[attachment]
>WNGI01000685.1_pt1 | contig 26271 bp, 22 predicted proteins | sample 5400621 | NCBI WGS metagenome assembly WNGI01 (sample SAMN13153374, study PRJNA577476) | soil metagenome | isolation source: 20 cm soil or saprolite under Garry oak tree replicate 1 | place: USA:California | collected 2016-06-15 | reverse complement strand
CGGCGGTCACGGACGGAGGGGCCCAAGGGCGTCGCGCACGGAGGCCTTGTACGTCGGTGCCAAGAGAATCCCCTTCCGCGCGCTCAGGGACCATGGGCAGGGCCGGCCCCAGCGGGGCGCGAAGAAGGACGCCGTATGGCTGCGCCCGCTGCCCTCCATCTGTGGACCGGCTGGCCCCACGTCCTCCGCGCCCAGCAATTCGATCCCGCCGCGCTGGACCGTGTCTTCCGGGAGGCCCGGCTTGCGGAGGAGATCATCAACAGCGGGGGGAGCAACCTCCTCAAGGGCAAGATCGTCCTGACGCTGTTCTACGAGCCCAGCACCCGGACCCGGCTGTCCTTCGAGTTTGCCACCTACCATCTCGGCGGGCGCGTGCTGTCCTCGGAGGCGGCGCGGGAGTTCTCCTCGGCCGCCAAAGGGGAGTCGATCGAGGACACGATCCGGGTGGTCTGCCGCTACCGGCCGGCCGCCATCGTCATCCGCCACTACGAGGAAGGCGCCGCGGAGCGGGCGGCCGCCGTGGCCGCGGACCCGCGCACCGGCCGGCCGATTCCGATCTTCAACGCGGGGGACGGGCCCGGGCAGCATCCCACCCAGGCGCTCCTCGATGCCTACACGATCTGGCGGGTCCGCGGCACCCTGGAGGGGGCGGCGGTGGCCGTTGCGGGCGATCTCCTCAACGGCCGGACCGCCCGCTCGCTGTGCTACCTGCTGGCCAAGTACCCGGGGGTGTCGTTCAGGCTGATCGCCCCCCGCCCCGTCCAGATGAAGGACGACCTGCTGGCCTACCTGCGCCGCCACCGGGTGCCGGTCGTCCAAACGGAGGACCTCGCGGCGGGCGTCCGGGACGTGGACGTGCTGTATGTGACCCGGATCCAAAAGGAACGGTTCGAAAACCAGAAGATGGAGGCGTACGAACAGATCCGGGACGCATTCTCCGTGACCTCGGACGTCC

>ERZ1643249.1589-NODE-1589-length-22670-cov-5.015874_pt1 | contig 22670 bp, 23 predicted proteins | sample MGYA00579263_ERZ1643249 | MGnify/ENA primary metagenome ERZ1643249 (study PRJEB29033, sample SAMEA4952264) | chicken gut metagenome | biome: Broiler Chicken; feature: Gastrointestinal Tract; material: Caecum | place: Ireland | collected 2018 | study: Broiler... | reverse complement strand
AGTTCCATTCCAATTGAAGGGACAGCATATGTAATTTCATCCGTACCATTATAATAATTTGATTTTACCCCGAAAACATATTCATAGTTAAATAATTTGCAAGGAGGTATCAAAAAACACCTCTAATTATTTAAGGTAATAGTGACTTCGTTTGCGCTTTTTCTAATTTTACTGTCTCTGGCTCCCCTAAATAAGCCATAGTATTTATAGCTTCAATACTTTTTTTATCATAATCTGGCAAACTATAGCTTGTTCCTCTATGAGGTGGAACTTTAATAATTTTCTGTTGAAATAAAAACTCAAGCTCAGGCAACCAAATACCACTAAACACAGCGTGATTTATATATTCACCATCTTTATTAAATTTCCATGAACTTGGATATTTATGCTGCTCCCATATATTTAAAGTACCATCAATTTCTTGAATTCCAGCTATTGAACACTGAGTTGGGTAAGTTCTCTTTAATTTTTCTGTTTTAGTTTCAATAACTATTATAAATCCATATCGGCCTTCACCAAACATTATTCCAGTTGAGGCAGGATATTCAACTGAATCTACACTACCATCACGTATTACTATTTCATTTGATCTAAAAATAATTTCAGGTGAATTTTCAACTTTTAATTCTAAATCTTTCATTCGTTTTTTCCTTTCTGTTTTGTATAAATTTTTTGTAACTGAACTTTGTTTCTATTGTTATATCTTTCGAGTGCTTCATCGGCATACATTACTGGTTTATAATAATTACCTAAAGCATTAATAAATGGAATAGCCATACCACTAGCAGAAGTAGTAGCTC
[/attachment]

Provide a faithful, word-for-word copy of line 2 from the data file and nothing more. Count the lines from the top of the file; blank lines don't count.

CGGCGGTCACGGACGGAGGGGCCCAAGGGCGTCGCGCACGGAGGCCTTGTACGTCGGTGCCAAGAGAATCCCCTTCCGCGCGCTCAGGGACCATGGGCAGGGCCGGCCCCAGCGGGGCGCGAAGAAGGACGCCGTATGGCTGCGCCCGCTGCCCTCCATCTGTGGACCGGCTGGCCCCACGTCCTCCGCGCCCAGCAATTCGATCCCGCCGCGCTGGACCGTGTCTTCCGGGAGGCCCGGCTTGCGGAGGAGATCATCAACAGCGGGGGGAGCAACCTCCTCAAGGGCAAGATCGTCCTGACGCTGTTCTACGAGCCCAGCACCCGGACCCGGCTGTCCTTCGAGTTTGCCACCTACCATCTCGGCGGGCGCGTGCTGTCCTCGGAGGCGGCGCGGGAGTTCTCCTCGGCCGCCAAAGGGGAGTCGATCGAGGACACGATCCGGGTGGTCTGCCGCTACCGGCCGGCCGCCATCGTCATCCGCCACTACGAGGAAGGCGCCGCGGAGCGGGCGGCCGCCGTGGCCGCGGACCCGCGCACCGGCCGGCCGATTCCGATCTTCAACGCGGGGGACGGGCCCGGGCAGCATCCCACCCAGGCGCTCCTCGATGCCTACACGATCTGGCGGGTCCGCGGCACCCTGGAGGGGGCGGCGGTGGCCGTTGCGGGCGATCTCCTCAACGGCCGGACCGCCCGCTCGCTGTGCTACCTGCTGGCCAAGTACCCGGGGGTGTCGTTCAGGCTGATCGCCCCCCGCCCCGTCCAGATGAAGGACGACCTGCTGGCCTACCTGCGCCGCCACCGGGTGCCGGTCGTCCAAACGGAGGACCTCGCGGCGGGCGTCCGGGACGTGGACGTGCTGTATGTGACCCGGATCCAAAAGGAACGGTTCGAAAACCAGAAGATGGAGGCGTACGAACAGATCCGGGACGCATTCTCCGTGACCTCGGACGTCC